I received your letter the other week and this is the first chance I have had of answering it. I am getting along A1 and like this life though it is rough.
There is plenty money to be made in the bush but you don’t have the comforts like you have at home. Mutton three times a day and every day. At Cowra we used to get pork on Sunday but out here you don’t. I have tasted beef once in eight weeks and that was when a calf was killed. However, now I have got used to it I think I would rather live on Mutton than Beef.
I live with the boundary rider in a tin hut and had to make my own furniture. This consists of a washstand made from a Sunlight Soap box, a table made from a kerosene box, a seat made from a kerosene box, a book shelf made from a kerosene box and my bed, which is the only thing I have not made, rests on boxes for fear that some fine night when the moon shines bright it will fall to bits.
I have to do my own washing but that is not much as I have not had my good clothes on since I came out here. I have a certain amount of work to do on Sunday and I never get to church. The nearest town is Koorawatha and that is eight or nine miles away. Uppingham is a bush siding for loading wheat etc. Once a day a train comes up with the mail and shunts or picks up trucks at the different sidings up the line. Uppingham is not a town it is the name of the sheep and cattle station on which I work.
A lot of my time is spent in the saddle and I reckon my legs are like hoop iron. If they do not come up to that mark in strength, they do in shape. I was inclined to be bandy and I am getting worse with riding. However, that don’t matter as long as I enjoy the life. I don’t need a bicycle out here for the roads are just dirt tracks and are about six inches deep in dust. I am going to get a horse, which will be cheaper and of more use. Good riding horses can be bought for 7 to 10 pounds and each man is allowed a horse on a station. Of course you get feed etc for it. I an trying a horse just now but have not made up my mind to buy it yet.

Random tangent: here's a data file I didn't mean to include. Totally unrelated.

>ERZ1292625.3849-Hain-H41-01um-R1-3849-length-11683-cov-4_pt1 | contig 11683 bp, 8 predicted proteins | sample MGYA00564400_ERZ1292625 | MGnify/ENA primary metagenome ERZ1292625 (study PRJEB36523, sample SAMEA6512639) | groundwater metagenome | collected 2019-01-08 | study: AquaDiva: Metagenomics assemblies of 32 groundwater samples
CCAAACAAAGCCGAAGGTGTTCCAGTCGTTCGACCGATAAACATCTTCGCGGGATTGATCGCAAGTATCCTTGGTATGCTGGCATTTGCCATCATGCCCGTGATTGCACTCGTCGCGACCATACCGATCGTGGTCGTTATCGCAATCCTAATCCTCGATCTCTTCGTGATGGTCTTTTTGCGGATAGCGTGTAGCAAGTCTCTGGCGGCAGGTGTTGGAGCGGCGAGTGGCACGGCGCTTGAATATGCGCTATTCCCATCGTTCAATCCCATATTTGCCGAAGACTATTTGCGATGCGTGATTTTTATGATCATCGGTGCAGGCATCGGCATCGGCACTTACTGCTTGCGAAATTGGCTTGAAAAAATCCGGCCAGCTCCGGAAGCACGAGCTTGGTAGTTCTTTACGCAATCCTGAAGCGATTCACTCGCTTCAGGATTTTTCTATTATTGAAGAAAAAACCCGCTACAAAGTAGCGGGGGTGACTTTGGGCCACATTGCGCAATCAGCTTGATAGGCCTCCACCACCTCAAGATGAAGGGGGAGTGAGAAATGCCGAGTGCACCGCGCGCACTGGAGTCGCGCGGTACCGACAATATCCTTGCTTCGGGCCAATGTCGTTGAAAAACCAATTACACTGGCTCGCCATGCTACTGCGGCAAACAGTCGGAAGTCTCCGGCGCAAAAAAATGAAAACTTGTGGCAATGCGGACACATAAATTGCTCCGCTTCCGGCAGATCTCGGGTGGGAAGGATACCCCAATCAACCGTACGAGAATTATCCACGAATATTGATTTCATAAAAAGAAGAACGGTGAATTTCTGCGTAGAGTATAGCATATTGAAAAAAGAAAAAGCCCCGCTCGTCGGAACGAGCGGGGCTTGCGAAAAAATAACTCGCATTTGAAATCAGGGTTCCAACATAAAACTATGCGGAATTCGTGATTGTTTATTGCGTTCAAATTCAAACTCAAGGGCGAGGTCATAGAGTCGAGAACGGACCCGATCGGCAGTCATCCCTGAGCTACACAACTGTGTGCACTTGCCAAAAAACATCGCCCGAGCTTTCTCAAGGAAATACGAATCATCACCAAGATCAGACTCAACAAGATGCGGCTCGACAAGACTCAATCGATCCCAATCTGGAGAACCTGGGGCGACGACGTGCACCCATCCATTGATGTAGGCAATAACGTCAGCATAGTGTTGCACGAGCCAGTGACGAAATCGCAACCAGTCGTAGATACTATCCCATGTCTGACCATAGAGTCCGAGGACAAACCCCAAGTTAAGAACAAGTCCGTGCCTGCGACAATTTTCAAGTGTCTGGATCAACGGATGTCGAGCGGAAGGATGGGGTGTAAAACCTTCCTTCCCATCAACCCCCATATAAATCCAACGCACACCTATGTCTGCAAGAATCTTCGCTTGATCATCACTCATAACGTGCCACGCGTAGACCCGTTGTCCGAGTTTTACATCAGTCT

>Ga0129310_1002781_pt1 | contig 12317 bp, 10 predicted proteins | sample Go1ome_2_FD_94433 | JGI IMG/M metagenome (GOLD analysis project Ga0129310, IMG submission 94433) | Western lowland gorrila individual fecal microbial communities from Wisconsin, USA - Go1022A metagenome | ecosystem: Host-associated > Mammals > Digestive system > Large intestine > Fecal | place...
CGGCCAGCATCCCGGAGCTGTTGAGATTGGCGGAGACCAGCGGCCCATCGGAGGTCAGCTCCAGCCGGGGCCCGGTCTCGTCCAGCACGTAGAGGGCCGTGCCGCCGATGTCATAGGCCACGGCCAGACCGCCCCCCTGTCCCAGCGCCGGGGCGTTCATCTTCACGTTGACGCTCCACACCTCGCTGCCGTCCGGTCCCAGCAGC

You say Noel is thinking of coming out here. Well it might make a man of him or he may go west like so many other boys I know. You have to work to get a good job and when you get one you have to put your back into your work. I rather think he would go west but I don’t know.
I will close now.
Your old Pal,
Great, grandparents, Andrew and Alexa (nee Watson) Kinleside purchased “Uppingham” at Koorawatha, near Cowra, in 1882. Alexa’s step mother Constance (nee Armstrong) Watson wrote to her brother Charlie in August of that year:-
“…Mr Kinleside has bought a selection near Young 980 acres for I think 1,000 pounds, fenced in, a three roomed house and a garden well watered, some sheep, I forget how many on it, he will have to build some additions to the house before they go there…”
Andrew and Alexa owned “Uppingham” at the time this letter was written in the early 1920’s, by one of their workers, who had recently come to Australia and was writing to a friend back in Scotland. Andrew and Alexa’s daughter Edith had married Jack Blackmore from nearby “Landsdowne” at Wattamondara. Jack and Edith had one son Lew, born in 1917 and named after his uncle Lewis who was killed in action at Pozieres, France. Around 1929 they moved to “Mount View” Clandulla (near Rylstone /Kandos) to raise fine wool Merino sheep.